George Washington and Frances Moore left Kentucky in 1875 to follow his parents to the Pinellas Peninsula. They built this house next to his parents' plot of land - just east of Stevenson Creek. George, a blacksmith and machinist and "Fanny" had 5 children The family grew vegetables, cultivated citrus and other fruits while also raising cattle and hog that roamed freely.
This five-room house typifies the average family farm home of the late 19th century. Adjacent to the house is an outhouse, as homes of this period lacked indoor plumbing.
Citrus - The Florida Gold Rush:
Cotton, the primary crop in Pinellas during the 1870s, gave way to citrus groves. The Moore's were among the first int he region to grow oranges and grapefruit. With the arrival of the Orange Belt Railway in 1888, the Moore's were is position to move citrus quickly from their packing plants to distant markets. Their agribusiness thrived until 1910 when they sold the land. Citrus grew continually on the land until the late 1970s with later owners living in this grove house.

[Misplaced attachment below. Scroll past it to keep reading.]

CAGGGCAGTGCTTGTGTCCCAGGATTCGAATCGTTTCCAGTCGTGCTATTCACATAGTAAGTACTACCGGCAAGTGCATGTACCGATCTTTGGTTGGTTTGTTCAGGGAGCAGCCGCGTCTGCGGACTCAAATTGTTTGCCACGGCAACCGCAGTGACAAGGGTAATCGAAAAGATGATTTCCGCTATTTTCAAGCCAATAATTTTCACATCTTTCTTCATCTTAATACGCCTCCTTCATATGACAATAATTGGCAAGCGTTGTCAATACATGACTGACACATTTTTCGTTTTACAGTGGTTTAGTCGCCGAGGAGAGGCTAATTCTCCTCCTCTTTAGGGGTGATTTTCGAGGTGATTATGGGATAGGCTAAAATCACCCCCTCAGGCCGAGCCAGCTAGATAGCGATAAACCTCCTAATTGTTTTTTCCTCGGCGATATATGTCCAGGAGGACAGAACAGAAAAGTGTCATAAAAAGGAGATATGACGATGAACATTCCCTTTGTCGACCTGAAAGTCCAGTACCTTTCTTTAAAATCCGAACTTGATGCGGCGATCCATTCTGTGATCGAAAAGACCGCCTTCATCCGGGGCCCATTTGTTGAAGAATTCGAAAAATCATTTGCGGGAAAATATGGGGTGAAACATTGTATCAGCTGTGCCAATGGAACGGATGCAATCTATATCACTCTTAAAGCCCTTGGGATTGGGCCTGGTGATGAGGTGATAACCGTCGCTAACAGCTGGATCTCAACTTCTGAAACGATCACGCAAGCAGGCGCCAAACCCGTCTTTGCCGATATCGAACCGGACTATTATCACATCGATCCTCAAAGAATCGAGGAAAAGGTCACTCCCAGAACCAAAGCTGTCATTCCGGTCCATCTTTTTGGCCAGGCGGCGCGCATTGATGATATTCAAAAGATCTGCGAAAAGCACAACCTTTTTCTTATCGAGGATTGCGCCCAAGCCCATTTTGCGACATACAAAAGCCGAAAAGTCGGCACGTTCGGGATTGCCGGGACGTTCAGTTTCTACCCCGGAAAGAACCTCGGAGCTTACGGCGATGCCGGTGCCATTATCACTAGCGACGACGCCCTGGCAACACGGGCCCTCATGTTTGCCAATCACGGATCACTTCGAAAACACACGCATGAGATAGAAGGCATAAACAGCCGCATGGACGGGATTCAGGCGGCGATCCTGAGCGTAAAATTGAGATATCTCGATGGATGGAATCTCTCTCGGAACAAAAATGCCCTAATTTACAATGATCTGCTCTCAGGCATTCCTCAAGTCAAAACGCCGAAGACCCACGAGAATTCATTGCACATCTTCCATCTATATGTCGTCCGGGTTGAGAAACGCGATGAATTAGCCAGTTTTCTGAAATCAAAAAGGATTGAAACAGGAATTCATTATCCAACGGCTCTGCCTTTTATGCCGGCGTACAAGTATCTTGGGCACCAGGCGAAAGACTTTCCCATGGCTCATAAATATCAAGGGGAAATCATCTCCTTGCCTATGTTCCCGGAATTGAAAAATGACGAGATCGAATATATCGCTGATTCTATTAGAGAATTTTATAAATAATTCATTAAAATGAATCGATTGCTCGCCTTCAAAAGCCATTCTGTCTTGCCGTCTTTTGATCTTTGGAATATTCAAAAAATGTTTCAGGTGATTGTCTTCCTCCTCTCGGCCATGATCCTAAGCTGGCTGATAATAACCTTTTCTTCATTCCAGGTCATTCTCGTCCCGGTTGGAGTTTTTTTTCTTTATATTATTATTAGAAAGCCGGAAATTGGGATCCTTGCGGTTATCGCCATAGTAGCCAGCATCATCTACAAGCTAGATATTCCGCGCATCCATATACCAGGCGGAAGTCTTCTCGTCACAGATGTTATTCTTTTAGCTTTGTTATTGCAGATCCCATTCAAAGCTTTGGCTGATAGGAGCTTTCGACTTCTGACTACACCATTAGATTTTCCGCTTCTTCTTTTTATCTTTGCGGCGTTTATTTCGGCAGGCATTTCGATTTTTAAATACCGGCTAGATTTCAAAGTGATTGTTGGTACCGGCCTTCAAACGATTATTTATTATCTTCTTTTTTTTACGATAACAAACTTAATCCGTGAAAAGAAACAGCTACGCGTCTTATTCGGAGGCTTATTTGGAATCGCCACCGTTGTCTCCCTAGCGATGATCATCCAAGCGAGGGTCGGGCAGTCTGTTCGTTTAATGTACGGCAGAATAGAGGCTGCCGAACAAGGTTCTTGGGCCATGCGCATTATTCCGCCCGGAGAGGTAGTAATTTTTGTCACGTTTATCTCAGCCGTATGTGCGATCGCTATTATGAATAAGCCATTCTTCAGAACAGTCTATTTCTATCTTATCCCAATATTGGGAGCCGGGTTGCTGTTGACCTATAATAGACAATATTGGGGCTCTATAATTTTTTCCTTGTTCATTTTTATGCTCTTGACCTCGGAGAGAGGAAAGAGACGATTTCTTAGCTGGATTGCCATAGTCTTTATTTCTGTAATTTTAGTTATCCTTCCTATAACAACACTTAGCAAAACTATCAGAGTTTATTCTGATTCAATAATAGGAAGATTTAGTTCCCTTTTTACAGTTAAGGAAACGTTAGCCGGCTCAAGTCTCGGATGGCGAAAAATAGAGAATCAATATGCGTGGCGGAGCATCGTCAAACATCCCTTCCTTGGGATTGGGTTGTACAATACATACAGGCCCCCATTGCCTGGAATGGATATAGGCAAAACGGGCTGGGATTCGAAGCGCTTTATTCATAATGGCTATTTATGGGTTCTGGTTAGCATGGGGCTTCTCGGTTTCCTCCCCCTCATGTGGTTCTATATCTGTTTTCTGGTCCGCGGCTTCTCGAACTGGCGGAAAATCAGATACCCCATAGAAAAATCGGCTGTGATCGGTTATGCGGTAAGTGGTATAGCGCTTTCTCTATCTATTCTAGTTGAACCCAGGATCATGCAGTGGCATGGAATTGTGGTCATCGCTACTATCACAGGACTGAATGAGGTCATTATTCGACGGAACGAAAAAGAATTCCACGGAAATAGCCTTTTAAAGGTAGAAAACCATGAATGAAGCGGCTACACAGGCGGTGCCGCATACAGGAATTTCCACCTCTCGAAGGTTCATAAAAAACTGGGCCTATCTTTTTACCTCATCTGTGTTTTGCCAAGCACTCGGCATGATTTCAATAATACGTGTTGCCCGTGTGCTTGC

Yellow Fever hits the Moore's:
In 1887 George Washington Moore traveled to the small town of Tampa on a business trip where he contracted yellow fever and died. This deadly virus, spread by mosquitoes, ravaged many Florida communities during the 1880s. The Pinellas Peninsula escaped an outbreak because of its sparse population and geographic isolation from the rest of Florida.
The Family Legacy Continues"
Daughter Effie Married into the Duncan family who homesteaded in the Largo area when they maintained a large citrus grove. Son Moffett, a prominent Dunedin businessman, took advantage of the feverish land boom He operated a feed store and ice cream shop, delivered ice, ran a cemetery, made cement block, manufactured cigar boxes, sold real estate and even became Dunedin's first "historian".
Florida Cracker Style:
This native pine home typifies the average farmhouse of the late 19th century. The original two room home had full porches on the front and back, - a welcome relief from the heat prior to air conditioning. They converted the back porch into two rooms and built an additional room along the front porch. Commonly known as the Florida Cracker style, the home's design follows the Gulf Coast Cottage style found along the coast in the Deep South. Look few the original two rooms.